That would be understandable. After all, Merriam-Webster’s dictionary defines a turkey as “a failure, a flop” — as in the theater review, “Another Broadway turkey set to lay an egg” — or as a “stupid, foolish or inept person.”

And which world leader wouldn’t get in a flap if, every time he typed in the name of his country on his iPhone, ahead of the Turkish flag up popped an emoji of a big, fat bird incapable of flight?

If that was truly President Erdogan’s motivation for the move, then mission accomplished. At the moment, typing in “Turkiye” prompts no suggestions — not even, unfortunately, the Turkish flag.

But some think that the name change might be part of a bid to whip up nationalistic support by a president whose popularity in the polls is at an all-time low and who might be considering bringing national elections forward a year, to this summer or autumn, in the hope of harvesting such support as remains for him and his Justice and Development Party.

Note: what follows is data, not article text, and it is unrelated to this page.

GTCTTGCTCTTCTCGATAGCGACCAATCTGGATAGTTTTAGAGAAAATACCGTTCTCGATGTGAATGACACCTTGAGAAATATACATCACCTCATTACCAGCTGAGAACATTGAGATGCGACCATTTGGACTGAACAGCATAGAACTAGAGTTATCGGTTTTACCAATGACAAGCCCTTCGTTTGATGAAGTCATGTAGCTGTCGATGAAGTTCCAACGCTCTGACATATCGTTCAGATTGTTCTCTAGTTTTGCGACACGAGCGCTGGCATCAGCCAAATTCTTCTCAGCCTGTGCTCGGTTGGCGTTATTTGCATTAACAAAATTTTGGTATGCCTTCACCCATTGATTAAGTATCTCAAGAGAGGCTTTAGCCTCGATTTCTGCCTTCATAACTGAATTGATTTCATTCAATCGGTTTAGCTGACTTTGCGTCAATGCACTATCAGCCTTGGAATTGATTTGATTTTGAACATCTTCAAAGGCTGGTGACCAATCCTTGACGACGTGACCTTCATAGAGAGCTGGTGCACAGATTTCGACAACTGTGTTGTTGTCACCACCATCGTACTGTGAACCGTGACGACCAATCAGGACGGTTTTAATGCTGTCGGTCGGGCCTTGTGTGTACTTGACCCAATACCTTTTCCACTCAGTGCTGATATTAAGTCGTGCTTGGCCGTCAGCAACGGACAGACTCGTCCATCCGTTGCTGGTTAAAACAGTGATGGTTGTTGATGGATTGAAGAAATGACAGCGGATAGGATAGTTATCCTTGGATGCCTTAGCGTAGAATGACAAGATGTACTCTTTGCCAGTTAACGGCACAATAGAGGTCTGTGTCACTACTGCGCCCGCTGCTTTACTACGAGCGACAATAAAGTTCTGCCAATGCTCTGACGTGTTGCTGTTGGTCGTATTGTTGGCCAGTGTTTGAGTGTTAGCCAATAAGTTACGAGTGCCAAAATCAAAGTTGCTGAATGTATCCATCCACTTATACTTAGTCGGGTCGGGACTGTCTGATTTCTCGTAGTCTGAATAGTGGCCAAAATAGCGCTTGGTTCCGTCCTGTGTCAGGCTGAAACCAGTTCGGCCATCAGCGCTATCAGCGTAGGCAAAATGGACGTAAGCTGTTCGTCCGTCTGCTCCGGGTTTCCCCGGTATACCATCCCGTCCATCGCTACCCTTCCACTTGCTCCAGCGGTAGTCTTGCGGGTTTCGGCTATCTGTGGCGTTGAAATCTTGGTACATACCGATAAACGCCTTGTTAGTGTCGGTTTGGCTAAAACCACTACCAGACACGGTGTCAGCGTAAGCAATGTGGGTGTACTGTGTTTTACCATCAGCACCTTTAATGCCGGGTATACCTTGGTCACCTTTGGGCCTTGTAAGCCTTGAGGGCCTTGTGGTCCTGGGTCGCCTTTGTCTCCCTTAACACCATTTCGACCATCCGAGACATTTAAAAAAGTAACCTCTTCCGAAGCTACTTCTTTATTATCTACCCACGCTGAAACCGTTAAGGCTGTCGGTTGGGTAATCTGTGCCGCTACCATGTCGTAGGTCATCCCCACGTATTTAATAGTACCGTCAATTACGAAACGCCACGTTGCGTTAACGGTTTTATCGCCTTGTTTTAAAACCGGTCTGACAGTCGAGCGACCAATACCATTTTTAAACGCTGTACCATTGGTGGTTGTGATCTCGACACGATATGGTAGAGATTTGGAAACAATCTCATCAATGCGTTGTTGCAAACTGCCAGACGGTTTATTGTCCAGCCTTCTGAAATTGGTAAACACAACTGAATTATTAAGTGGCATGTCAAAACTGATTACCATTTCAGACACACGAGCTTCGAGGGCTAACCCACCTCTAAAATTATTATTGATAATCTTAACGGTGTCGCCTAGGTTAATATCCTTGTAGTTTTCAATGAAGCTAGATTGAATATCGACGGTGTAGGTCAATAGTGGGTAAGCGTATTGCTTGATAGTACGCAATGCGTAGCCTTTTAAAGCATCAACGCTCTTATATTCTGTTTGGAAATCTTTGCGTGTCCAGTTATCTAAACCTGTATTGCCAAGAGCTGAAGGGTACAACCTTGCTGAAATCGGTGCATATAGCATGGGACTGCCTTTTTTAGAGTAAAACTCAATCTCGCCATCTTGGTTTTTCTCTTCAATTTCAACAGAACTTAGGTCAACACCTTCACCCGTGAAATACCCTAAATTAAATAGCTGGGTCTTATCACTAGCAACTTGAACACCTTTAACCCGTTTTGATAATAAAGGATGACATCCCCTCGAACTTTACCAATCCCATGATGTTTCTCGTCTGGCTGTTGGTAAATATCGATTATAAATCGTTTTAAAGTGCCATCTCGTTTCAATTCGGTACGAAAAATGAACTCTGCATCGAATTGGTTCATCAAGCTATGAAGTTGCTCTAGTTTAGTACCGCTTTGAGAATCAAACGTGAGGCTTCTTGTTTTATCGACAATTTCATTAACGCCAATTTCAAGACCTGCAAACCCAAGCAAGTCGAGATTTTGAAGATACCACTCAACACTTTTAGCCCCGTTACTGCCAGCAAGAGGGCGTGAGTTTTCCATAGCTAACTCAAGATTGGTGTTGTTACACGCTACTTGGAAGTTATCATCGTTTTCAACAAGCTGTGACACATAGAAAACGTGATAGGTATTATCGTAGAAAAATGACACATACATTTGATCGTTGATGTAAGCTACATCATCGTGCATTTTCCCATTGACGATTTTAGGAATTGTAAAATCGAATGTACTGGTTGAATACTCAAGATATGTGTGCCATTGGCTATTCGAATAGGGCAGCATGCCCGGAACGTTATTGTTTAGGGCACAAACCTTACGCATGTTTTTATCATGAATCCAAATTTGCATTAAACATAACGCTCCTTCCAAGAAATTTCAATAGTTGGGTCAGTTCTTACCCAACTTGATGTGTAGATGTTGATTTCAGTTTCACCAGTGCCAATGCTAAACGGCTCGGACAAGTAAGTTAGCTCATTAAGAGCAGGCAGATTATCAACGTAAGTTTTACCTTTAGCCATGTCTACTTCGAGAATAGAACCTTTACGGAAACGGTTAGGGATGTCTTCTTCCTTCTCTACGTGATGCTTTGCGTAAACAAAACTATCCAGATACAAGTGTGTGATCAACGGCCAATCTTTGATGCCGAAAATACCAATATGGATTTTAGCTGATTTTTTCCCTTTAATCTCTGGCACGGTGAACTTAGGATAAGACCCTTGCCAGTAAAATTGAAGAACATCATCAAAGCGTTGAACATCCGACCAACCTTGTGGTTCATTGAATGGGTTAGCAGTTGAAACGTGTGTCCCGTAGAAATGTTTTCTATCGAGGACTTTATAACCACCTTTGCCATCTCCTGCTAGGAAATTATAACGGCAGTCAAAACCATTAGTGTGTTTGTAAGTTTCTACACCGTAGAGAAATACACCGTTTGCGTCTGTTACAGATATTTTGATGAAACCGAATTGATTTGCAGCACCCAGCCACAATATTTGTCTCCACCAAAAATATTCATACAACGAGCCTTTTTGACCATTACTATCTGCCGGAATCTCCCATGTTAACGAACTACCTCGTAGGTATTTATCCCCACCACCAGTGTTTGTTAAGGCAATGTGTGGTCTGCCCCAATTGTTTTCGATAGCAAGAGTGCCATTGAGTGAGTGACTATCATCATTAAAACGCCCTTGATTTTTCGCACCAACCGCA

Under Erdogan, as a recent summary of his failings on the online security and foreign policy forum Just Security set out, the Turkish public has experienced “a precipitous drop” in the value of the Turkish lira and per-capita gross domestic product, and “ever-falling living standards, aggravated by inflation, high unemployment and poor management of the COVID-19 pandemic.”

Furthermore, “an aggressive Turkish foreign policy based on confrontation rather than diplomacy has left the country isolated regionally.”

Berk Esen, assistant professor of political science at Sabanci University, Istanbul, and IPC-Mercator Fellow at the German Institute for International and Security Affairs, believes the name change has probably been motivated by “a confluence of factors.”